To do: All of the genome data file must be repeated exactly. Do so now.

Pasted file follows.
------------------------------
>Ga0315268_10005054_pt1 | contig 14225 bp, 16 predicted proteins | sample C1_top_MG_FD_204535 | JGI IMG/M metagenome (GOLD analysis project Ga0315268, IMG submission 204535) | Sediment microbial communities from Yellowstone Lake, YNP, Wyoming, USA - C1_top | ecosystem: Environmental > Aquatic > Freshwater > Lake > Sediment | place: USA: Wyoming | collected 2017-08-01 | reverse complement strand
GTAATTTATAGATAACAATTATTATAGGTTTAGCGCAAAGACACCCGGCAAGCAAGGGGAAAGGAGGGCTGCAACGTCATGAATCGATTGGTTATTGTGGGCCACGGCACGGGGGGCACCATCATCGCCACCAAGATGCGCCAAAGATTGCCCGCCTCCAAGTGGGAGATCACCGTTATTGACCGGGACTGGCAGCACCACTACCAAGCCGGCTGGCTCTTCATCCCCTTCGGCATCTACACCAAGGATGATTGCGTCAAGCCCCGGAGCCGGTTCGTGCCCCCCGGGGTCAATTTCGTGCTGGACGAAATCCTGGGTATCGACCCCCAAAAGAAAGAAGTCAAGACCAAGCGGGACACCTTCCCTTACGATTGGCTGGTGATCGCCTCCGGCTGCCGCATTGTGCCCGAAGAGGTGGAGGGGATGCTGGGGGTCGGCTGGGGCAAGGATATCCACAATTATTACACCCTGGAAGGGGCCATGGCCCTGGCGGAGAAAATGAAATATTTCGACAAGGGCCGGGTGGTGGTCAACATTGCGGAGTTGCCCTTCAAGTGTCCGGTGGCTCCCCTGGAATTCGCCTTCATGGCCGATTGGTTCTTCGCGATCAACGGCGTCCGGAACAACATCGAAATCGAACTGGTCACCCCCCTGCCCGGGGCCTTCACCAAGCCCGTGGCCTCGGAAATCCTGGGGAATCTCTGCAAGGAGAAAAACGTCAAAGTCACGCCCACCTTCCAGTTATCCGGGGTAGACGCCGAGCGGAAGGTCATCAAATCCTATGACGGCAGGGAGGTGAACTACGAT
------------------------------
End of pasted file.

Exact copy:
>Ga0315268_10005054_pt1 | contig 14225 bp, 16 predicted proteins | sample C1_top_MG_FD_204535 | JGI IMG/M metagenome (GOLD analysis project Ga0315268, IMG submission 204535) | Sediment microbial communities from Yellowstone Lake, YNP, Wyoming, USA - C1_top | ecosystem: Environmental > Aquatic > Freshwater > Lake > Sediment | place: USA: Wyoming | collected 2017-08-01 | reverse complement strand
GTAATTTATAGATAACAATTATTATAGGTTTAGCGCAAAGACACCCGGCAAGCAAGGGGAAAGGAGGGCTGCAACGTCATGAATCGATTGGTTATTGTGGGCCACGGCACGGGGGGCACCATCATCGCCACCAAGATGCGCCAAAGATTGCCCGCCTCCAAGTGGGAGATCACCGTTATTGACCGGGACTGGCAGCACCACTACCAAGCCGGCTGGCTCTTCATCCCCTTCGGCATCTACACCAAGGATGATTGCGTCAAGCCCCGGAGCCGGTTCGTGCCCCCCGGGGTCAATTTCGTGCTGGACGAAATCCTGGGTATCGACCCCCAAAAGAAAGAAGTCAAGACCAAGCGGGACACCTTCCCTTACGATTGGCTGGTGATCGCCTCCGGCTGCCGCATTGTGCCCGAAGAGGTGGAGGGGATGCTGGGGGTCGGCTGGGGCAAGGATATCCACAATTATTACACCCTGGAAGGGGCCATGGCCCTGGCGGAGAAAATGAAATATTTCGACAAGGGCCGGGTGGTGGTCAACATTGCGGAGTTGCCCTTCAAGTGTCCGGTGGCTCCCCTGGAATTCGCCTTCATGGCCGATTGGTTCTTCGCGATCAACGGCGTCCGGAACAACATCGAAATCGAACTGGTCACCCCCCTGCCCGGGGCCTTCACCAAGCCCGTGGCCTCGGAAATCCTGGGGAATCTCTGCAAGGAGAAAAACGTCAAAGTCACGCCCACCTTCCAGTTATCCGGGGTAGACGCCGAGCGGAAGGTCATCAAATCCTATGACGGCAGGGAGGTGAACTACGAT